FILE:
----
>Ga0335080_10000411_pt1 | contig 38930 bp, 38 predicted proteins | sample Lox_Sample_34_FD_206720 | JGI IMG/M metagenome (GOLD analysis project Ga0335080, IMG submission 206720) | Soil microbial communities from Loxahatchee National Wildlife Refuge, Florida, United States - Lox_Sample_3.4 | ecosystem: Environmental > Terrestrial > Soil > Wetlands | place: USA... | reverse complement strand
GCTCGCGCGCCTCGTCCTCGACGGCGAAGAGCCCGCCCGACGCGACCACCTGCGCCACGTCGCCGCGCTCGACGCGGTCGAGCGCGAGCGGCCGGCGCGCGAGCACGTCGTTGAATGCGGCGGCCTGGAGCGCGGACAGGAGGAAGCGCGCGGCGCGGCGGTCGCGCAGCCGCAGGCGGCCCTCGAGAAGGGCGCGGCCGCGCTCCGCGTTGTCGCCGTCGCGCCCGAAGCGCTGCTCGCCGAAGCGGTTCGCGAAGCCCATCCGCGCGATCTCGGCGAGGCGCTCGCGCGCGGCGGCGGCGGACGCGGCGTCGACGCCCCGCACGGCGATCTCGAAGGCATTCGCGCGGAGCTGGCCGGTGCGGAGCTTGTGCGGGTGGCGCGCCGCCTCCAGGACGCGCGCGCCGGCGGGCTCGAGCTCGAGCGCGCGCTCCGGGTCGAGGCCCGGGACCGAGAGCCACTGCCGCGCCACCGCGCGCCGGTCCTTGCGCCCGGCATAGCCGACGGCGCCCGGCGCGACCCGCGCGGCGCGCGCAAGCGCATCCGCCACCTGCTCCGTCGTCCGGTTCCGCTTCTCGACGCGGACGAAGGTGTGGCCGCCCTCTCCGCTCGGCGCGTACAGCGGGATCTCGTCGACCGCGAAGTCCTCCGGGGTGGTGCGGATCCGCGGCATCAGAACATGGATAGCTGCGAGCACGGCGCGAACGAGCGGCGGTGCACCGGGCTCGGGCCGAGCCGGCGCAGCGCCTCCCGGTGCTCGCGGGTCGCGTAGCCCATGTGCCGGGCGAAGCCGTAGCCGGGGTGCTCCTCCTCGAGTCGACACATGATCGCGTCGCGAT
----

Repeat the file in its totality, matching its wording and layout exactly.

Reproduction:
>Ga0335080_10000411_pt1 | contig 38930 bp, 38 predicted proteins | sample Lox_Sample_34_FD_206720 | JGI IMG/M metagenome (GOLD analysis project Ga0335080, IMG submission 206720) | Soil microbial communities from Loxahatchee National Wildlife Refuge, Florida, United States - Lox_Sample_3.4 | ecosystem: Environmental > Terrestrial > Soil > Wetlands | place: USA... | reverse complement strand
GCTCGCGCGCCTCGTCCTCGACGGCGAAGAGCCCGCCCGACGCGACCACCTGCGCCACGTCGCCGCGCTCGACGCGGTCGAGCGCGAGCGGCCGGCGCGCGAGCACGTCGTTGAATGCGGCGGCCTGGAGCGCGGACAGGAGGAAGCGCGCGGCGCGGCGGTCGCGCAGCCGCAGGCGGCCCTCGAGAAGGGCGCGGCCGCGCTCCGCGTTGTCGCCGTCGCGCCCGAAGCGCTGCTCGCCGAAGCGGTTCGCGAAGCCCATCCGCGCGATCTCGGCGAGGCGCTCGCGCGCGGCGGCGGCGGACGCGGCGTCGACGCCCCGCACGGCGATCTCGAAGGCATTCGCGCGGAGCTGGCCGGTGCGGAGCTTGTGCGGGTGGCGCGCCGCCTCCAGGACGCGCGCGCCGGCGGGCTCGAGCTCGAGCGCGCGCTCCGGGTCGAGGCCCGGGACCGAGAGCCACTGCCGCGCCACCGCGCGCCGGTCCTTGCGCCCGGCATAGCCGACGGCGCCCGGCGCGACCCGCGCGGCGCGCGCAAGCGCATCCGCCACCTGCTCCGTCGTCCGGTTCCGCTTCTCGACGCGGACGAAGGTGTGGCCGCCCTCTCCGCTCGGCGCGTACAGCGGGATCTCGTCGACCGCGAAGTCCTCCGGGGTGGTGCGGATCCGCGGCATCAGAACATGGATAGCTGCGAGCACGGCGCGAACGAGCGGCGGTGCACCGGGCTCGGGCCGAGCCGGCGCAGCGCCTCCCGGTGCTCGCGGGTCGCGTAGCCCATGTGCCGGGCGAAGCCGTAGCCGGGGTGCTCCTCCTCGAGTCGACACATGATCGCGTCGCGAT